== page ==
EurekAlert: Microbiome search engine can increase efficiency in disease detection and diagnosis

EurekAlert: Microbiome search engine can increase efficiency in disease detection and diagnosis. “Big data makes big promises when it comes to providing insights into human behavior and health. The problem is how to harness the information it provides in an efficient manner. An international team of researchers has proposed a microbiome search-based method, via Microbiome Search Engine (MSE), to analyze the wealth of available health data to detect and diagnose human diseases.”

Chemistry World: Open access Atlas maps out microbial natural products

Chemistry World: Open access Atlas maps out microbial natural products. “A new open access database of microbial natural products has launched online. The Natural Products Atlas (NPAtlas) is free to use and contains more than 24,000 chemical structures. The tool is based on Fair data principles, making the information within it easier to search and use in secondary analysis.” I don’t put anything in RB unless I can get a basic understanding of what the resource is about. (I have skipped including items because I just didn’t get the underlying discipline or presentation.) In this case I had no idea what microbial natural products are, but I now understand better thanks to PubMed.

PR Newswire: Million Microbiome of Humans Project (MMHP) is launched, aiming to build the world’s largest human microbiome database (PRESS RELEASE)

PR Newswire: Million Microbiome of Humans Project (MMHP) is launched, aiming to build the world’s largest human microbiome database (PRESS RELEASE). ” The ‘Million Microbiome of Humans Project’ (MMHP) was officially launched at the 14th International Conference on Genomics (ICG-14). Scientists from China, Sweden, Denmark, France, Latvia and other countries will cooperate in microbial metagenomic research, aiming to sequence and analyze one million microbial samples from intestines, mouth, skin, reproductive tract and other organs in the next three to five years to draw a microbiome map of the human body and build the world’s largest database of human microbiome.”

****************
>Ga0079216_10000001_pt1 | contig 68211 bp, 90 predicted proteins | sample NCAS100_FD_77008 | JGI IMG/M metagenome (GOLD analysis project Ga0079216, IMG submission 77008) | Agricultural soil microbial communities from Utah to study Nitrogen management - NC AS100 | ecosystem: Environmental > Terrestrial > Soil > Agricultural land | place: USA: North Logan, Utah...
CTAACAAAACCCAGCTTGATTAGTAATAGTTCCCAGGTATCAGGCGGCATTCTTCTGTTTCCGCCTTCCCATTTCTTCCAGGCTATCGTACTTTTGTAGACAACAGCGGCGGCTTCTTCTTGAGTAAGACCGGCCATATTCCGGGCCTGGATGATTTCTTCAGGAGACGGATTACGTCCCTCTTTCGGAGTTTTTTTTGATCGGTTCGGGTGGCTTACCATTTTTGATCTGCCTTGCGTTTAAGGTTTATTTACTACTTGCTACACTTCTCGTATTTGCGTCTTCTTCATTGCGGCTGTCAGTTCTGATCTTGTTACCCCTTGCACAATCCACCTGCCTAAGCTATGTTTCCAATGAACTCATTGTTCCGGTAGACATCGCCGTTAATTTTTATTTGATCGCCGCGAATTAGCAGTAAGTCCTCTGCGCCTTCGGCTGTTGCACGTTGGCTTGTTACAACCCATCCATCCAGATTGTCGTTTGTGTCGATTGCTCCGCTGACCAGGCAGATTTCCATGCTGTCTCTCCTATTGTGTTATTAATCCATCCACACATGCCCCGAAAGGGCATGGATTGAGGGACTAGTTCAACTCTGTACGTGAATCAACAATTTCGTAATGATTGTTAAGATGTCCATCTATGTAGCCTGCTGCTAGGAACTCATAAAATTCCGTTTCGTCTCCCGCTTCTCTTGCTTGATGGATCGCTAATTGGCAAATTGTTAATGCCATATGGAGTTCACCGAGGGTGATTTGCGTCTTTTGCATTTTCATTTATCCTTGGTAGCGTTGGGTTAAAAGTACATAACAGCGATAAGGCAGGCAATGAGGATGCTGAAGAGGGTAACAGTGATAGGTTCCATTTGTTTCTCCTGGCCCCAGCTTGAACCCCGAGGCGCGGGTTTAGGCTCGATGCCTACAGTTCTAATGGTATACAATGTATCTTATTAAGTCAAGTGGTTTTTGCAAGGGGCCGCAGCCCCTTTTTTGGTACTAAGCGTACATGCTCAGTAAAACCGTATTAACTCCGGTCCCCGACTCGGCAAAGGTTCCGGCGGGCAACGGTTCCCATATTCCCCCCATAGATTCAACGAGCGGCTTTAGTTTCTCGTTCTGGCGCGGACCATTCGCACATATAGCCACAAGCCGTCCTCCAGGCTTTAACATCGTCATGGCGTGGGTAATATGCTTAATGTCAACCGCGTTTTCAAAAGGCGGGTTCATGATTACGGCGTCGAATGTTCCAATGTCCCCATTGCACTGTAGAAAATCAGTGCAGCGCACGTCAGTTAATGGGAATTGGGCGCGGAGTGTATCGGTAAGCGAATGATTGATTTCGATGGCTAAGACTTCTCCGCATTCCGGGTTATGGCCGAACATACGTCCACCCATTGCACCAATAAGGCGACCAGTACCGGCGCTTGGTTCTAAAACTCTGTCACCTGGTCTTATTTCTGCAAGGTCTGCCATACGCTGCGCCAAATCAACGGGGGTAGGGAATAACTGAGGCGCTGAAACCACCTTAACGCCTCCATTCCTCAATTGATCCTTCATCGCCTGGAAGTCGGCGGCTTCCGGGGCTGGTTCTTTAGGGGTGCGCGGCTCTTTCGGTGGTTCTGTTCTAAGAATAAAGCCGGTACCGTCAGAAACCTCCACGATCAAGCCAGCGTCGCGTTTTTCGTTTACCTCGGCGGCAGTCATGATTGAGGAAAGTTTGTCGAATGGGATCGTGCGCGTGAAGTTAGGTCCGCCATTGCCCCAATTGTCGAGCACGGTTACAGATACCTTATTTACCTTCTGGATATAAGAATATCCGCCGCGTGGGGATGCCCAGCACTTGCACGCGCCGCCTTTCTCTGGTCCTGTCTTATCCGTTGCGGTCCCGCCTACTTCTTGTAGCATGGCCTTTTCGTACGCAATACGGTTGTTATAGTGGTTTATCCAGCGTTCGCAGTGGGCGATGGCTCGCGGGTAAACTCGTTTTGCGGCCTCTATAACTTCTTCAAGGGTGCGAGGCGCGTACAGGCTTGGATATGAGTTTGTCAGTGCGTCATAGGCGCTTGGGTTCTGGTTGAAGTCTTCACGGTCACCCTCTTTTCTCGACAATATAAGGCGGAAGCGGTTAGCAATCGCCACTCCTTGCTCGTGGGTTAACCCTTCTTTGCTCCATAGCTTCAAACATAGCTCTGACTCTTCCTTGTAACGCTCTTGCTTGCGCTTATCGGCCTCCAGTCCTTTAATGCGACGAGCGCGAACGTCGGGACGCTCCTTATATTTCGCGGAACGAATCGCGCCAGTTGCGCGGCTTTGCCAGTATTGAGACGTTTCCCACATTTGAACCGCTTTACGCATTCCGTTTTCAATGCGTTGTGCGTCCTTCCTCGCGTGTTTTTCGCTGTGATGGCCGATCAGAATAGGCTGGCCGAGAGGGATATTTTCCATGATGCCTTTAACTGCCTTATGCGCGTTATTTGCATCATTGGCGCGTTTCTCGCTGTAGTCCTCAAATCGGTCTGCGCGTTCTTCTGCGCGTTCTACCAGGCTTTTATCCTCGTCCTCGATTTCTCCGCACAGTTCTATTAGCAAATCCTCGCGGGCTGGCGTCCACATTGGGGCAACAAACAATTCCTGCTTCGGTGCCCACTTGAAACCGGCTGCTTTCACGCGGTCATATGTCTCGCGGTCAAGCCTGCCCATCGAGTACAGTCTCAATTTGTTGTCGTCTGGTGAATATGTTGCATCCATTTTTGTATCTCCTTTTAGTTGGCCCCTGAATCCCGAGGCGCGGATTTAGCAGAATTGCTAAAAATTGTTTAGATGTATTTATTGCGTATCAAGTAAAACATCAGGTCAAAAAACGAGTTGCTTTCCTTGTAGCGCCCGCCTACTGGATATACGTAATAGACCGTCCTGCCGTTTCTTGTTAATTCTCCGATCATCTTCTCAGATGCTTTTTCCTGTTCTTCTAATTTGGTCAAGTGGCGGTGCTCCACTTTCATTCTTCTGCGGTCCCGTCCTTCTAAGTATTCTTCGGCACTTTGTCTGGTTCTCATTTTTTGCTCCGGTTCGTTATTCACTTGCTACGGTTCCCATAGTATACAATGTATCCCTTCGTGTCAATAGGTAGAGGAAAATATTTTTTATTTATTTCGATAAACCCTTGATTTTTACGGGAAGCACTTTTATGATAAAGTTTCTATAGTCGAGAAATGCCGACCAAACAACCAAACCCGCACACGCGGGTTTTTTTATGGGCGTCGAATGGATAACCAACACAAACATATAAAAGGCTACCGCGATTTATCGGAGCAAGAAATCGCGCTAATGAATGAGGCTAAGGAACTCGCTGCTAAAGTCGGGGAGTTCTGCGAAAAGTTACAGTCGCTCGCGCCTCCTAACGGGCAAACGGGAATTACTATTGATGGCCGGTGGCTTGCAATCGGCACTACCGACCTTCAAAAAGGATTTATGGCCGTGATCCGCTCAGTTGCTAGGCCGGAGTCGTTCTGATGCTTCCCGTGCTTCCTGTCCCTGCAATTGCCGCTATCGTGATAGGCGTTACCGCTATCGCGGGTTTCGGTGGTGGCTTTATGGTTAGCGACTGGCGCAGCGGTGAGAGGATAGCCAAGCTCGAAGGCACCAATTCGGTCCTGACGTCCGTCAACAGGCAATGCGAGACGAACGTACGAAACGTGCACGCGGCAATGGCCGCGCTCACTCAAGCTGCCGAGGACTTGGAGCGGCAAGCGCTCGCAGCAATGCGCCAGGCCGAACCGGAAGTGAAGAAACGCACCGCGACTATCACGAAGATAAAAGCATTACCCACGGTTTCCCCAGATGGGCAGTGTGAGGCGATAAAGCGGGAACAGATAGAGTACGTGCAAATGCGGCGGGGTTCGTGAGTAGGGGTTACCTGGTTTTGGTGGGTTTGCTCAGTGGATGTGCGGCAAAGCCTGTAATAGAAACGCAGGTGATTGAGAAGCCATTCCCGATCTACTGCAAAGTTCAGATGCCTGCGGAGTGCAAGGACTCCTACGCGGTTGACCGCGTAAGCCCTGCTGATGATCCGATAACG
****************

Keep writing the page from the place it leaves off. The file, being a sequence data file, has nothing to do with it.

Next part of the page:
Phys .org: Powerful online tool will help researchers make new genomic discoveries

Phys .org: Powerful online tool will help researchers make new genomic discoveries. “By integrating data across thousands of microbial genomes, ‘AnnoTree’ provides a comprehensive framework for exploring the evolution of microbial genes and functions, and can be used to advance research across a wide range of industries including microbiology, biotechnology, industrial products, biofuels, and food science.”

Dentistry Today: More Than 80 Species Added to Oral Microbiome Database

Dentistry Today: More Than 80 Species Added to Oral Microbiome Database. “The list of bugs in your mouth keeps growing, as the Forsyth Institute has added more than 80 species to its online expanded Human Oral Microbiome Database (eHOMD). It now indexes 772 microbial species present in the aerodigestive tract (ADT), which includes the mouth, throat, nose, sinuses, and esophagus.? Eww. Pardon me, I need to go chug some Listerine.